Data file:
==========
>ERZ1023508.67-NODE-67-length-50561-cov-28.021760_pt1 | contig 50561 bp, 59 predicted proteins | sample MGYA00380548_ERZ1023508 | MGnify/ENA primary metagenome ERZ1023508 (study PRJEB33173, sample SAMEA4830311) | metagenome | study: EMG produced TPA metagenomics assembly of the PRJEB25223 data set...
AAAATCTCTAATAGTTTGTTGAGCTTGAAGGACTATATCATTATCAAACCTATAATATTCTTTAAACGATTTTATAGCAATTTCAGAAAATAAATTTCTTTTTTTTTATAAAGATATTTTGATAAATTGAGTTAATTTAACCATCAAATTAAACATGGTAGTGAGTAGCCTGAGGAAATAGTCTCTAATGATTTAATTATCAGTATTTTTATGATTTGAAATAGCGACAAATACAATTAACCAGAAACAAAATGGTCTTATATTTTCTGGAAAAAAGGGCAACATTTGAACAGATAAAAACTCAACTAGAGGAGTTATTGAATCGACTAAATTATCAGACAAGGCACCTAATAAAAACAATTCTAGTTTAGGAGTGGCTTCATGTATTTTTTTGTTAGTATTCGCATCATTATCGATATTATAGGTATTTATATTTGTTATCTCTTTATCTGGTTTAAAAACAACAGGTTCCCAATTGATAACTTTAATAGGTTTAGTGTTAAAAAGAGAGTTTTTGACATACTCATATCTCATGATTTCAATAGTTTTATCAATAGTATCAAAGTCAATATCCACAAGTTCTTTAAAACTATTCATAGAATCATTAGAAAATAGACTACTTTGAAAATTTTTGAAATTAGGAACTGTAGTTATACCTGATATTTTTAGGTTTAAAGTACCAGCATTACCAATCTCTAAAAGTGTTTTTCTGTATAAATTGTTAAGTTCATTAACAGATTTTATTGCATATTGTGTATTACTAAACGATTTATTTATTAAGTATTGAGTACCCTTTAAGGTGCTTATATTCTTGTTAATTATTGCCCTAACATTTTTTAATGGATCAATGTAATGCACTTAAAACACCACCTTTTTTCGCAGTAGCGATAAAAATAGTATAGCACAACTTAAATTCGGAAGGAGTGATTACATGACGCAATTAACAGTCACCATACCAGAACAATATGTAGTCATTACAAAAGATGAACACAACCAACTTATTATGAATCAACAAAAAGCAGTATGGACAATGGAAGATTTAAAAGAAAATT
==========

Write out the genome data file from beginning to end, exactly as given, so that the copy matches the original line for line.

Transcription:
>ERZ1023508.67-NODE-67-length-50561-cov-28.021760_pt1 | contig 50561 bp, 59 predicted proteins | sample MGYA00380548_ERZ1023508 | MGnify/ENA primary metagenome ERZ1023508 (study PRJEB33173, sample SAMEA4830311) | metagenome | study: EMG produced TPA metagenomics assembly of the PRJEB25223 data set...
AAAATCTCTAATAGTTTGTTGAGCTTGAAGGACTATATCATTATCAAACCTATAATATTCTTTAAACGATTTTATAGCAATTTCAGAAAATAAATTTCTTTTTTTTTATAAAGATATTTTGATAAATTGAGTTAATTTAACCATCAAATTAAACATGGTAGTGAGTAGCCTGAGGAAATAGTCTCTAATGATTTAATTATCAGTATTTTTATGATTTGAAATAGCGACAAATACAATTAACCAGAAACAAAATGGTCTTATATTTTCTGGAAAAAAGGGCAACATTTGAACAGATAAAAACTCAACTAGAGGAGTTATTGAATCGACTAAATTATCAGACAAGGCACCTAATAAAAACAATTCTAGTTTAGGAGTGGCTTCATGTATTTTTTTGTTAGTATTCGCATCATTATCGATATTATAGGTATTTATATTTGTTATCTCTTTATCTGGTTTAAAAACAACAGGTTCCCAATTGATAACTTTAATAGGTTTAGTGTTAAAAAGAGAGTTTTTGACATACTCATATCTCATGATTTCAATAGTTTTATCAATAGTATCAAAGTCAATATCCACAAGTTCTTTAAAACTATTCATAGAATCATTAGAAAATAGACTACTTTGAAAATTTTTGAAATTAGGAACTGTAGTTATACCTGATATTTTTAGGTTTAAAGTACCAGCATTACCAATCTCTAAAAGTGTTTTTCTGTATAAATTGTTAAGTTCATTAACAGATTTTATTGCATATTGTGTATTACTAAACGATTTATTTATTAAGTATTGAGTACCCTTTAAGGTGCTTATATTCTTGTTAATTATTGCCCTAACATTTTTTAATGGATCAATGTAATGCACTTAAAACACCACCTTTTTTCGCAGTAGCGATAAAAATAGTATAGCACAACTTAAATTCGGAAGGAGTGATTACATGACGCAATTAACAGTCACCATACCAGAACAATATGTAGTCATTACAAAAGATGAACACAACCAACTTATTATGAATCAACAAAAAGCAGTATGGACAATGGAAGATTTAAAAGAAAATT